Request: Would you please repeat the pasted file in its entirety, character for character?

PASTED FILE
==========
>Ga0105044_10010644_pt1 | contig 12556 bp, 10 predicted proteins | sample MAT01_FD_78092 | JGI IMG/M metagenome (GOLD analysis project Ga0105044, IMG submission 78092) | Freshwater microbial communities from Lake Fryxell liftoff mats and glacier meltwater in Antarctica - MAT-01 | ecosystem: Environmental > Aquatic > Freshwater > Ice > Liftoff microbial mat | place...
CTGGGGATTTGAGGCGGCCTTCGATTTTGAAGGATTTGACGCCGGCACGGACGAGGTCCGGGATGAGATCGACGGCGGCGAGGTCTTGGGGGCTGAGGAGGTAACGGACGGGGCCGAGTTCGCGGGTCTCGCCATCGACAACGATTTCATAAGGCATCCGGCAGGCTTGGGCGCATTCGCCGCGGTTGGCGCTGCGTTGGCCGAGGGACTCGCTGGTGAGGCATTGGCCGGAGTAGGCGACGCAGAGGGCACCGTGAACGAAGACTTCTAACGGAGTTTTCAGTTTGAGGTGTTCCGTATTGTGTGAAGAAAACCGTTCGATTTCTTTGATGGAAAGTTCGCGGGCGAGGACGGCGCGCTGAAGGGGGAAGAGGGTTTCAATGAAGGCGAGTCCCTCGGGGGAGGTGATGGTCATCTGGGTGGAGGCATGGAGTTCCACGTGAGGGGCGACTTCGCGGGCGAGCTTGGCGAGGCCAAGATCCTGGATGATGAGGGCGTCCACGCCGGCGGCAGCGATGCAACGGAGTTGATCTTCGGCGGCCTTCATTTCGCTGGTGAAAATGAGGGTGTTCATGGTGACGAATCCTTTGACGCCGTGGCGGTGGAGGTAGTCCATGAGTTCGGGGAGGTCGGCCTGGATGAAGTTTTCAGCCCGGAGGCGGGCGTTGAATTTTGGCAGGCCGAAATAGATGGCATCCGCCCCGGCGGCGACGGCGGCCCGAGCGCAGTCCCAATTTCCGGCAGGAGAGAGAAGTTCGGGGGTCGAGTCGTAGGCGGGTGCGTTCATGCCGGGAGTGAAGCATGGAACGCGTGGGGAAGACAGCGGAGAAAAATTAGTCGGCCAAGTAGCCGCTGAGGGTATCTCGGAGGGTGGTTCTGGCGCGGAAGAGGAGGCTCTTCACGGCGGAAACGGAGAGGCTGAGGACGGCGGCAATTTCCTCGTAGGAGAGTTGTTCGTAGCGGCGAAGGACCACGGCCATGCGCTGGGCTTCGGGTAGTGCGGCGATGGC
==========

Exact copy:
>Ga0105044_10010644_pt1 | contig 12556 bp, 10 predicted proteins | sample MAT01_FD_78092 | JGI IMG/M metagenome (GOLD analysis project Ga0105044, IMG submission 78092) | Freshwater microbial communities from Lake Fryxell liftoff mats and glacier meltwater in Antarctica - MAT-01 | ecosystem: Environmental > Aquatic > Freshwater > Ice > Liftoff microbial mat | place...
CTGGGGATTTGAGGCGGCCTTCGATTTTGAAGGATTTGACGCCGGCACGGACGAGGTCCGGGATGAGATCGACGGCGGCGAGGTCTTGGGGGCTGAGGAGGTAACGGACGGGGCCGAGTTCGCGGGTCTCGCCATCGACAACGATTTCATAAGGCATCCGGCAGGCTTGGGCGCATTCGCCGCGGTTGGCGCTGCGTTGGCCGAGGGACTCGCTGGTGAGGCATTGGCCGGAGTAGGCGACGCAGAGGGCACCGTGAACGAAGACTTCTAACGGAGTTTTCAGTTTGAGGTGTTCCGTATTGTGTGAAGAAAACCGTTCGATTTCTTTGATGGAAAGTTCGCGGGCGAGGACGGCGCGCTGAAGGGGGAAGAGGGTTTCAATGAAGGCGAGTCCCTCGGGGGAGGTGATGGTCATCTGGGTGGAGGCATGGAGTTCCACGTGAGGGGCGACTTCGCGGGCGAGCTTGGCGAGGCCAAGATCCTGGATGATGAGGGCGTCCACGCCGGCGGCAGCGATGCAACGGAGTTGATCTTCGGCGGCCTTCATTTCGCTGGTGAAAATGAGGGTGTTCATGGTGACGAATCCTTTGACGCCGTGGCGGTGGAGGTAGTCCATGAGTTCGGGGAGGTCGGCCTGGATGAAGTTTTCAGCCCGGAGGCGGGCGTTGAATTTTGGCAGGCCGAAATAGATGGCATCCGCCCCGGCGGCGACGGCGGCCCGAGCGCAGTCCCAATTTCCGGCAGGAGAGAGAAGTTCGGGGGTCGAGTCGTAGGCGGGTGCGTTCATGCCGGGAGTGAAGCATGGAACGCGTGGGGAAGACAGCGGAGAAAAATTAGTCGGCCAAGTAGCCGCTGAGGGTATCTCGGAGGGTGGTTCTGGCGCGGAAGAGGAGGCTCTTCACGGCGGAAACGGAGAGGCTGAGGACGGCGGCAATTTCCTCGTAGGAGAGTTGTTCGTAGCGGCGAAGGACCACGGCCATGCGCTGGGCTTCGGGTAGTGCGGCGATGGC